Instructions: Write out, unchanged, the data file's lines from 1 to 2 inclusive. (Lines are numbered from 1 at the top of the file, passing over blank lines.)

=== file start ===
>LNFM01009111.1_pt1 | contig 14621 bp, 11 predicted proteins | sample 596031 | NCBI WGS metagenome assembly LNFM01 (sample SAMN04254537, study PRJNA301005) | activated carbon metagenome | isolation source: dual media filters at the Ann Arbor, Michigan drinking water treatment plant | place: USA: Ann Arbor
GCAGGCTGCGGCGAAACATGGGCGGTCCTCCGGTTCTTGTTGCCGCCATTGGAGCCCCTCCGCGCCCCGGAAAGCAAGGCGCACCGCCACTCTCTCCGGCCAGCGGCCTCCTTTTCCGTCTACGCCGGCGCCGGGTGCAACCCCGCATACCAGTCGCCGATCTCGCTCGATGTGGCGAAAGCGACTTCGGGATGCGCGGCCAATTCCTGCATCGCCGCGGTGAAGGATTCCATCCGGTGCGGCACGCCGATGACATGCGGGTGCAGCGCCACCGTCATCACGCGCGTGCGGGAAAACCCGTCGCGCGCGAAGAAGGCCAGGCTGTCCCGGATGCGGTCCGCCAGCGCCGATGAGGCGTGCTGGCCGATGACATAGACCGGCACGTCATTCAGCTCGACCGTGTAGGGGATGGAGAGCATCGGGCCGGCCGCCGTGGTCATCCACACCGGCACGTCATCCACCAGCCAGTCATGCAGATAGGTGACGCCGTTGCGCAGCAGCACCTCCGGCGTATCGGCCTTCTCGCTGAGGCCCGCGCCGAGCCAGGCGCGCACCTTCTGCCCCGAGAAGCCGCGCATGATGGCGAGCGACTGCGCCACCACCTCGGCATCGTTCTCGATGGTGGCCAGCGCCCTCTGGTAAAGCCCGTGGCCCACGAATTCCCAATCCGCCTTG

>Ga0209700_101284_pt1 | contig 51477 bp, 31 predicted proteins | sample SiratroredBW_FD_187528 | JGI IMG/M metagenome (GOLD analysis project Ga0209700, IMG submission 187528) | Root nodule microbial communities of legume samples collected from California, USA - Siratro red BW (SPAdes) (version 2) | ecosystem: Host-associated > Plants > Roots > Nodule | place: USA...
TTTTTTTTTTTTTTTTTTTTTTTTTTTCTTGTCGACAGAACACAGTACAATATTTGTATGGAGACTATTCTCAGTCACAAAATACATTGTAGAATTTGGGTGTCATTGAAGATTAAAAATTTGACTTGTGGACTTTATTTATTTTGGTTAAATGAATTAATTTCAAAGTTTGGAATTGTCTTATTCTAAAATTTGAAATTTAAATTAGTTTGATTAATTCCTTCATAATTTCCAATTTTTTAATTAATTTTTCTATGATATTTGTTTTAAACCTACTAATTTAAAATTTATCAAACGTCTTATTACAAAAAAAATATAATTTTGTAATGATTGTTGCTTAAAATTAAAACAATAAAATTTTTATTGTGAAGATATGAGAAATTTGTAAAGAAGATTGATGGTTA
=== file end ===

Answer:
>LNFM01009111.1_pt1 | contig 14621 bp, 11 predicted proteins | sample 596031 | NCBI WGS metagenome assembly LNFM01 (sample SAMN04254537, study PRJNA301005) | activated carbon metagenome | isolation source: dual media filters at the Ann Arbor, Michigan drinking water treatment plant | place: USA: Ann Arbor
GCAGGCTGCGGCGAAACATGGGCGGTCCTCCGGTTCTTGTTGCCGCCATTGGAGCCCCTCCGCGCCCCGGAAAGCAAGGCGCACCGCCACTCTCTCCGGCCAGCGGCCTCCTTTTCCGTCTACGCCGGCGCCGGGTGCAACCCCGCATACCAGTCGCCGATCTCGCTCGATGTGGCGAAAGCGACTTCGGGATGCGCGGCCAATTCCTGCATCGCCGCGGTGAAGGATTCCATCCGGTGCGGCACGCCGATGACATGCGGGTGCAGCGCCACCGTCATCACGCGCGTGCGGGAAAACCCGTCGCGCGCGAAGAAGGCCAGGCTGTCCCGGATGCGGTCCGCCAGCGCCGATGAGGCGTGCTGGCCGATGACATAGACCGGCACGTCATTCAGCTCGACCGTGTAGGGGATGGAGAGCATCGGGCCGGCCGCCGTGGTCATCCACACCGGCACGTCATCCACCAGCCAGTCATGCAGATAGGTGACGCCGTTGCGCAGCAGCACCTCCGGCGTATCGGCCTTCTCGCTGAGGCCCGCGCCGAGCCAGGCGCGCACCTTCTGCCCCGAGAAGCCGCGCATGATGGCGAGCGACTGCGCCACCACCTCGGCATCGTTCTCGATGGTGGCCAGCGCCCTCTGGTAAAGCCCGTGGCCCACGAATTCCCAATCCGCCTTG